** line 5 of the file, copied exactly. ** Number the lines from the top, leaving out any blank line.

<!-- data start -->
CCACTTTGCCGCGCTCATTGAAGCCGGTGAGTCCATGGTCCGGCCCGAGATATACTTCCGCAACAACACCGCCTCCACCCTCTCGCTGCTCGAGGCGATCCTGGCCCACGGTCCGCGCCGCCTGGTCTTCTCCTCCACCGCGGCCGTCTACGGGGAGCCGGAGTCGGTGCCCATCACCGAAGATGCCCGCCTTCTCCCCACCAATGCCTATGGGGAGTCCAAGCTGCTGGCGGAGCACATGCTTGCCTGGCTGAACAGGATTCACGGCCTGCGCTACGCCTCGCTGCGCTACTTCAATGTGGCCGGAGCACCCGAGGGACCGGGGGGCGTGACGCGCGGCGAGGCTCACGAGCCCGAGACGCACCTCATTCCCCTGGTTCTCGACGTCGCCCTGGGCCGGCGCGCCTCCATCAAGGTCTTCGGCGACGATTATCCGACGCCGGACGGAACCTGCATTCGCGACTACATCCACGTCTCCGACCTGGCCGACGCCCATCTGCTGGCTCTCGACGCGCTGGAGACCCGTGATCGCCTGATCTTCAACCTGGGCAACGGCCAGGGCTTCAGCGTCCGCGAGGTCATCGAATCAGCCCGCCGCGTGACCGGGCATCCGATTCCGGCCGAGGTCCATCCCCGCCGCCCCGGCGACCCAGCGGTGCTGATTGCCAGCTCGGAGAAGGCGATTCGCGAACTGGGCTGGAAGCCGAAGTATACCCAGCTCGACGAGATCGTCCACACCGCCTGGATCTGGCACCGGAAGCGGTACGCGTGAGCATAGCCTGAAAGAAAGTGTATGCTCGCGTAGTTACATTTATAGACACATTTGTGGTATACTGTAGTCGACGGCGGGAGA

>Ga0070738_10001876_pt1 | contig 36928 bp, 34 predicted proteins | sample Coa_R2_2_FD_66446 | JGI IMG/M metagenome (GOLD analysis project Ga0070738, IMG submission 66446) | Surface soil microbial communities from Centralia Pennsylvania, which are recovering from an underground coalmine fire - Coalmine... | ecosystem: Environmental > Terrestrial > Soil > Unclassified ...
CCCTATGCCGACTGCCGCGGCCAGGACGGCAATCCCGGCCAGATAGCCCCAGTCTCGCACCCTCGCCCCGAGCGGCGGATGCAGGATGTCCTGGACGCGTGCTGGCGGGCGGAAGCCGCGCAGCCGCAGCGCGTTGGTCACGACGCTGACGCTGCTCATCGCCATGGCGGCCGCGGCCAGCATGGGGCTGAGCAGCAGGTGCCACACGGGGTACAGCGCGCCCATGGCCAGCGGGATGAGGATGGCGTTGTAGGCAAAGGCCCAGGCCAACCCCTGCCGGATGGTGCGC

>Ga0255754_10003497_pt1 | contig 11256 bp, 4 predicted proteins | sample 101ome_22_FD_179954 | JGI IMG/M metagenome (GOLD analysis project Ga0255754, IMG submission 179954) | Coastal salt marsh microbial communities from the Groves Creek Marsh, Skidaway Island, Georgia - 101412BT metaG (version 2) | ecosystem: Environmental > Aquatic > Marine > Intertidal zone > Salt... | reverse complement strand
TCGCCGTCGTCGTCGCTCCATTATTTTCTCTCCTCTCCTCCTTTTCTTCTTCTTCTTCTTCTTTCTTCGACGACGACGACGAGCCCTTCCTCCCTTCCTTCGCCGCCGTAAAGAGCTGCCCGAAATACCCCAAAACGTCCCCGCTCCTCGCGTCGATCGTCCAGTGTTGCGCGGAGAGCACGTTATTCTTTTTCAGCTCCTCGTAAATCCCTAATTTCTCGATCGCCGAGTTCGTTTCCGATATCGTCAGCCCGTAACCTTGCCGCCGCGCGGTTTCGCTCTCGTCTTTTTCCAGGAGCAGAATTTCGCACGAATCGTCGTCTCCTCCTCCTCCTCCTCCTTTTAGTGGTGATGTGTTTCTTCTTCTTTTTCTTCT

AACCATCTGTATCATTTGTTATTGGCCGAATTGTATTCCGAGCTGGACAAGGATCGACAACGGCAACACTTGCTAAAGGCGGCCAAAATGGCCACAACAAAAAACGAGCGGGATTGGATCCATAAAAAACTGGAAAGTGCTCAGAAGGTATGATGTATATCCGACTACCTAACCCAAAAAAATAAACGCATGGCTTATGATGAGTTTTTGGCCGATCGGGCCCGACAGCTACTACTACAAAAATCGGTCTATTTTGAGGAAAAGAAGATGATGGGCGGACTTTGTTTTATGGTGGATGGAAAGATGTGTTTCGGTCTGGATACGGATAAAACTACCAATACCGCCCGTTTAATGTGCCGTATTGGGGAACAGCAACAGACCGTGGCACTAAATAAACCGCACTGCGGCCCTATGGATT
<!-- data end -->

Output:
TCGCCGTCGTCGTCGCTCCATTATTTTCTCTCCTCTCCTCCTTTTCTTCTTCTTCTTCTTCTTTCTTCGACGACGACGACGAGCCCTTCCTCCCTTCCTTCGCCGCCGTAAAGAGCTGCCCGAAATACCCCAAAACGTCCCCGCTCCTCGCGTCGATCGTCCAGTGTTGCGCGGAGAGCACGTTATTCTTTTTCAGCTCCTCGTAAATCCCTAATTTCTCGATCGCCGAGTTCGTTTCCGATATCGTCAGCCCGTAACCTTGCCGCCGCGCGGTTTCGCTCTCGTCTTTTTCCAGGAGCAGAATTTCGCACGAATCGTCGTCTCCTCCTCCTCCTCCTCCTTTTAGTGGTGATGTGTTTCTTCTTCTTTTTCTTCT